“I still have it. I’ll bring it next time. Maybe that will, that will strike a chord!” She raised her hands up, as if she had just finished a keyboard flourish.
Her mother raised her hands up automatically, mimicking the flourish.
“You play piano,” Alice reminded her.
“It’s been a while,” her mother agreed. “I wanted to play more than I did play.”
You remember that, Alice thought bitterly. She watched as Cora left the room, saying a merry “See you later!”
Her mother nearly sat up, her mouth agape. “Cora,” she whispered.
Alice brought the doll the next time she came. Her mother barely woke that day; she opened her eyes, smiled a little and said Hello then closed her eyes again. Alice tried to show her the doll, tried to tell her what she’d been doing, but her mother’s eyes when she opened them, were dull and disinterested.
Alice went in search of Cora.
“Oh yes,” Cora said. “She had a restless night, I heard about it. Yelled all night for Eleanor; who’s Eleanor?”
“I don’t know anyone named Eleanor.”
“Your mother does, I guess.”
“I don’t think so.”
Cora looked at her appraisingly. “Could be. Could just be a name she heard and it stuck in her mind. That’s what happens. Just what comes into her head now.”
“She thinks you’re her daughter,” Alice blurted out. She didn’t say it in a nice way, either.
Cora moved slowly, picking something up and putting it down. Alice didn’t see what it was; her eyes were watching Cora’s face.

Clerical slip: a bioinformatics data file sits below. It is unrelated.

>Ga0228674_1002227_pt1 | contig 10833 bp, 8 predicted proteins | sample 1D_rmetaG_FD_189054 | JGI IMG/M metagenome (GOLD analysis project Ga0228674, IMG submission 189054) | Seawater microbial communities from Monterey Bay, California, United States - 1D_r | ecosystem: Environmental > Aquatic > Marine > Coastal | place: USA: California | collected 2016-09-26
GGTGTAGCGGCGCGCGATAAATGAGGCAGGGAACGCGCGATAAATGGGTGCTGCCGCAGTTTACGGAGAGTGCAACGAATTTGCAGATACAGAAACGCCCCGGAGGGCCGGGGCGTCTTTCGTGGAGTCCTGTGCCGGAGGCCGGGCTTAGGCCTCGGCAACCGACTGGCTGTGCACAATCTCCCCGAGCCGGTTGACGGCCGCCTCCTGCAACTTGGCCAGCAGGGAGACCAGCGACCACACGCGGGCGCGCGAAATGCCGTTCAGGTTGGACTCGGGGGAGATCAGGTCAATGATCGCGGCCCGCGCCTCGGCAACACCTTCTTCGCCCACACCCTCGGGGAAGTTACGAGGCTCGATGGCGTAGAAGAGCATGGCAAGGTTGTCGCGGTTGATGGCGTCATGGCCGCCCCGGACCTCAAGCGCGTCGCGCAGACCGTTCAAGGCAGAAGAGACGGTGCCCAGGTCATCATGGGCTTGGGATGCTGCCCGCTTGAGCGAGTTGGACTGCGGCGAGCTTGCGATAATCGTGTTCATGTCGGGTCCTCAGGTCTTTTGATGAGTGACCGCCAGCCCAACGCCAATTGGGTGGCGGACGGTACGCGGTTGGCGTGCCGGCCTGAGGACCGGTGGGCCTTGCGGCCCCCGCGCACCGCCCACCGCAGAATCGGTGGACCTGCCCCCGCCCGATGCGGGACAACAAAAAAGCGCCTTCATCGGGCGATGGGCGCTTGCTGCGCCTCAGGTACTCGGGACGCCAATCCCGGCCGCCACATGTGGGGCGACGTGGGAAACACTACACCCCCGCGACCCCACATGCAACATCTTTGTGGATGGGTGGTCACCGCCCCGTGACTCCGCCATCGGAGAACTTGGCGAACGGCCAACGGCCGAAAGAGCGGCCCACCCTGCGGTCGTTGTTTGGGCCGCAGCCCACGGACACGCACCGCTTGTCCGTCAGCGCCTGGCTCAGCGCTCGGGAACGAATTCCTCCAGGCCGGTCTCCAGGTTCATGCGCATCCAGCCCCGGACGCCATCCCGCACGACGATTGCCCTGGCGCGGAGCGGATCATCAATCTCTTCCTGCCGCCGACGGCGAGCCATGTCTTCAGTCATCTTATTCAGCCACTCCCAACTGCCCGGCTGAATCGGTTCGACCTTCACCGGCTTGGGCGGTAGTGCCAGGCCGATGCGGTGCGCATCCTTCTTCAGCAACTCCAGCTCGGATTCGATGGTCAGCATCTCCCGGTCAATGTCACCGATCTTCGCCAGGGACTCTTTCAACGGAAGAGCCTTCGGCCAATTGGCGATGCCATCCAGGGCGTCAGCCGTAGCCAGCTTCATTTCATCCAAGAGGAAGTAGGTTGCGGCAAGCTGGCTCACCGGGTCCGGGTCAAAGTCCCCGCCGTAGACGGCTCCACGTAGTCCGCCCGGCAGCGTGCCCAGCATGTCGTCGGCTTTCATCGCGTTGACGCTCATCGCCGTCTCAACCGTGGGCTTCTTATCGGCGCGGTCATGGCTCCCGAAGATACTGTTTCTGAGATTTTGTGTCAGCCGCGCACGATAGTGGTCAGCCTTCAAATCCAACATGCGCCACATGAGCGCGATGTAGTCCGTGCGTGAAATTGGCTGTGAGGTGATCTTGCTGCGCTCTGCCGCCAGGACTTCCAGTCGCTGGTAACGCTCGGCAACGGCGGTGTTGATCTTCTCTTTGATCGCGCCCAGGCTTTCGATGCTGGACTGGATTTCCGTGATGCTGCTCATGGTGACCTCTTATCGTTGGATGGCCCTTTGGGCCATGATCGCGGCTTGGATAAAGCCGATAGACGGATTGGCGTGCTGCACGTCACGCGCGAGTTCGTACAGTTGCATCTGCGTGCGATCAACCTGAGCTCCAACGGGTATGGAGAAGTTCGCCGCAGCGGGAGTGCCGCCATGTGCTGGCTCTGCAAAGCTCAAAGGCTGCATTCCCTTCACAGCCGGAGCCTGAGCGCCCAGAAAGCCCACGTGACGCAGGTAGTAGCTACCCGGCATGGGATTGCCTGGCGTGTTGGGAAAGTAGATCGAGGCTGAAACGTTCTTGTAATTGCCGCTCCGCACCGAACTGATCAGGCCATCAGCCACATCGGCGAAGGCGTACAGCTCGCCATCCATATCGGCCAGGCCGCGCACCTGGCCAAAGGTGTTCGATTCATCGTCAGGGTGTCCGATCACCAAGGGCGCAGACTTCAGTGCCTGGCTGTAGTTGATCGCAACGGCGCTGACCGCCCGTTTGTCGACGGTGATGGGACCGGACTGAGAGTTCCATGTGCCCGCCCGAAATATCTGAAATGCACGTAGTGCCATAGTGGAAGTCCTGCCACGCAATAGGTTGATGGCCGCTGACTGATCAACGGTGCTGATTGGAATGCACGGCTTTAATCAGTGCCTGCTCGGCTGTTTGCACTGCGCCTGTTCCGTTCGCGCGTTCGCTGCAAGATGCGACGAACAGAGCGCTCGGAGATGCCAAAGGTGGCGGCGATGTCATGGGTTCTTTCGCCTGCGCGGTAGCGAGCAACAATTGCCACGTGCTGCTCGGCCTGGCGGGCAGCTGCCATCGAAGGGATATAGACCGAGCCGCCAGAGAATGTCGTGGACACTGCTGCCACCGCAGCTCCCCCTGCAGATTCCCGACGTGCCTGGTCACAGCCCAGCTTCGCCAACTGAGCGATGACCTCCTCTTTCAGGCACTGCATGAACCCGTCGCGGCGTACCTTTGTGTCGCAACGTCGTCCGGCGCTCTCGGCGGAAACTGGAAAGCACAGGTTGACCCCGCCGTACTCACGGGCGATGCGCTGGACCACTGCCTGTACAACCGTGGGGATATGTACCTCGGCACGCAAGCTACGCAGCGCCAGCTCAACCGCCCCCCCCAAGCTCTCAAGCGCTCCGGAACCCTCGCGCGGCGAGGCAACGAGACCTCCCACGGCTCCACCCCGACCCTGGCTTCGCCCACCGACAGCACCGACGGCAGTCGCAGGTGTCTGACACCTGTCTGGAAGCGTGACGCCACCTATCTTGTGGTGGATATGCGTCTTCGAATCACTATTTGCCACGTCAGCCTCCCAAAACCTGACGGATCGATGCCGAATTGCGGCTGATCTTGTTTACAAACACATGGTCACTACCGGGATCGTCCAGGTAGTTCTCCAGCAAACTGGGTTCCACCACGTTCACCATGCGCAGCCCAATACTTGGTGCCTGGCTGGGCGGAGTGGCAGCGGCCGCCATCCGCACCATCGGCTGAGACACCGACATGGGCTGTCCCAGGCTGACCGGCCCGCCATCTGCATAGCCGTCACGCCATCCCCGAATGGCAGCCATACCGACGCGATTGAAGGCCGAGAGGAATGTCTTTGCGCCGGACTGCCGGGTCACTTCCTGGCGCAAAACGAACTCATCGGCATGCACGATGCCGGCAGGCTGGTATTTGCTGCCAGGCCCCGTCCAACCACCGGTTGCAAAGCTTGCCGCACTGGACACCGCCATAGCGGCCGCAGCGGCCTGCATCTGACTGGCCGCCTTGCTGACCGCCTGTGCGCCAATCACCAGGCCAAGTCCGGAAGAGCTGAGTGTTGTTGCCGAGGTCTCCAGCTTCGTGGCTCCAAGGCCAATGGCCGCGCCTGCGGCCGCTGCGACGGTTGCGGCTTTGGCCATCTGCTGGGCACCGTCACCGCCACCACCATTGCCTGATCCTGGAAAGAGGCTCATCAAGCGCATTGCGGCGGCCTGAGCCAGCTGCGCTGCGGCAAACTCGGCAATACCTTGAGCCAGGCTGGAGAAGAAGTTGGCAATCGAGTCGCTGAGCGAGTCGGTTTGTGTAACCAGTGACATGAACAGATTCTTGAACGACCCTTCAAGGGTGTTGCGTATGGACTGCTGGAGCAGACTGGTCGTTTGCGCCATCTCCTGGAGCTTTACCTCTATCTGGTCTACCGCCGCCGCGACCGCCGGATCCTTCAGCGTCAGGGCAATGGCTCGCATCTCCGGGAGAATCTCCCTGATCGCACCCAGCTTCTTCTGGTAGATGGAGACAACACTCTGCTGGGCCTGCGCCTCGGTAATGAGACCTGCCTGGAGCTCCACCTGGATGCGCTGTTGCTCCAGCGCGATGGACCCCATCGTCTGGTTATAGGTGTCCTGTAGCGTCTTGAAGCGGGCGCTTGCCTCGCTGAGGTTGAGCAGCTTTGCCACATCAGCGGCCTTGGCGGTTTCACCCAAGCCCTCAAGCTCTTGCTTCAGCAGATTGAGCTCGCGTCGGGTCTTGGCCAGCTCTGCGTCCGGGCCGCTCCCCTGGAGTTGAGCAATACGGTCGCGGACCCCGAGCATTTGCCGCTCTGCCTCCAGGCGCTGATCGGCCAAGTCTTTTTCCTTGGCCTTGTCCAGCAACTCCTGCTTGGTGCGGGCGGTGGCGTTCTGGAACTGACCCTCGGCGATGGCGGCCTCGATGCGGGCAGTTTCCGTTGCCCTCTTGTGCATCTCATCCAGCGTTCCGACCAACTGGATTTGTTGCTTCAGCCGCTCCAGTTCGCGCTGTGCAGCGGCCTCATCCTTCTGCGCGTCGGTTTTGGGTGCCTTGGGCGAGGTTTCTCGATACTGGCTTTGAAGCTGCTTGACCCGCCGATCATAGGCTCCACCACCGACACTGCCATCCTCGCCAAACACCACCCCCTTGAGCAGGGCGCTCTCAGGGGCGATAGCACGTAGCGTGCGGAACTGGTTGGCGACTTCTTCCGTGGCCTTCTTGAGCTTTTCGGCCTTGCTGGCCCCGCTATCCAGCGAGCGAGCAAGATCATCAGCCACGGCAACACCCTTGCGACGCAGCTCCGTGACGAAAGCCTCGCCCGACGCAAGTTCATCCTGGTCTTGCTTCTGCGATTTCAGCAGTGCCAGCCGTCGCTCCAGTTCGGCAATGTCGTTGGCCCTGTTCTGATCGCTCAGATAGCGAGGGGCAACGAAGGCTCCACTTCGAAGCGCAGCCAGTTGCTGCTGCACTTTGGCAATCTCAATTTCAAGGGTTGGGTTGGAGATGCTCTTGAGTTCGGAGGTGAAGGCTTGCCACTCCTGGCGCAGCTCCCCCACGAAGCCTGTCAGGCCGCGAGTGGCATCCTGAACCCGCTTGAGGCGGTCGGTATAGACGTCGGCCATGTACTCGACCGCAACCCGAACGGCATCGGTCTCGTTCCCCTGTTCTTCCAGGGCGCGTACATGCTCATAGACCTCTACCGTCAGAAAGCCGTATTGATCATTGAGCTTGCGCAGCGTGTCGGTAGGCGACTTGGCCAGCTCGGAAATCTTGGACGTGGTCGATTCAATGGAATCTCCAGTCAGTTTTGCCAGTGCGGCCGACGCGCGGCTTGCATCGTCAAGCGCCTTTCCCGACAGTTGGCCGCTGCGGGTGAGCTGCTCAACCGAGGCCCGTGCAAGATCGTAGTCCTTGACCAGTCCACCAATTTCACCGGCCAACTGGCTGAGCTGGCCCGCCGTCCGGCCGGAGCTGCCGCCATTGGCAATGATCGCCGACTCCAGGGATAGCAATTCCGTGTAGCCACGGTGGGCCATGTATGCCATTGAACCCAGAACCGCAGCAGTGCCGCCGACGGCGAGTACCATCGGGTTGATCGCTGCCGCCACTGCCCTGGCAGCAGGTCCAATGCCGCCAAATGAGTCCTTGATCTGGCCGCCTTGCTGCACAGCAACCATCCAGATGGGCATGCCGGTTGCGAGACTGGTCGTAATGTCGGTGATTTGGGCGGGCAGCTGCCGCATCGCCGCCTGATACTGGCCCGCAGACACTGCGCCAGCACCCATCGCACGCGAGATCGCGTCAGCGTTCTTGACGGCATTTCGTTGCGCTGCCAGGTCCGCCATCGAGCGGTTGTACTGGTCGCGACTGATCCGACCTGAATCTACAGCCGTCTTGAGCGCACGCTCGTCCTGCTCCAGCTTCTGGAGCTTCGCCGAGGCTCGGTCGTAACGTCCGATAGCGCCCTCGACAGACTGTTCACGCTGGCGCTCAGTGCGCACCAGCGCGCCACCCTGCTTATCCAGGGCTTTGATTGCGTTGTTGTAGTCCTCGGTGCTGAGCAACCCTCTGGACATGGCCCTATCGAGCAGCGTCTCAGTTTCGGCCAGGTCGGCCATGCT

“Well,” Cora said, finally. “I’m around a lot and I’m taking care of her. She thinks that means a daughter.”
“I come almost every day.” Alice heard her own voice being petulant; who would want a daughter with a petulant voice? Cora’s voice was sweet and giving.
“She talks about you when you’re not here, though,” Cora said. “She’s always asking me when is Alice coming, and I remind her. I say you just hold on, Alice will be here.”
“But she doesn’t recognize me,” Alice said, surprised. “She doesn’t know who I am.”
“Maybe not when you’re here. She’s thinking of another Alice, maybe.”
“A little girl, maybe. It’s hard to know what she’s thinking, what part she remembers. But yes, a little girl. She saved some candy the other day—just a piece of chocolate—she saved it for Alice.”
Alice thought about this carefully. She was too old to be the daughter her mother remembered; not a comforting thing. There was another Alice in her mother’s mind, crowding out the true Alice. So Cora wasn’t the one she should be jealous of. She wasn’t sure how Cora fitted in, but it was this younger version of herself who kept kicking her out of the picture. She sighed, closed her eyes briefly, it was more than she could handle for the day. She would have to think how she would become the true Alice in her mother’s mind, before it was too late, before the final farewell.
Perhaps, for that, she also needed to connect with who her mother was now, with the mother she saw before her, who wasn’t the mother in her head either.
She nodded to Cora. “So where’s that candy my mother saved for me?”
“Oh, sorry,” Cora said. “I ate it.”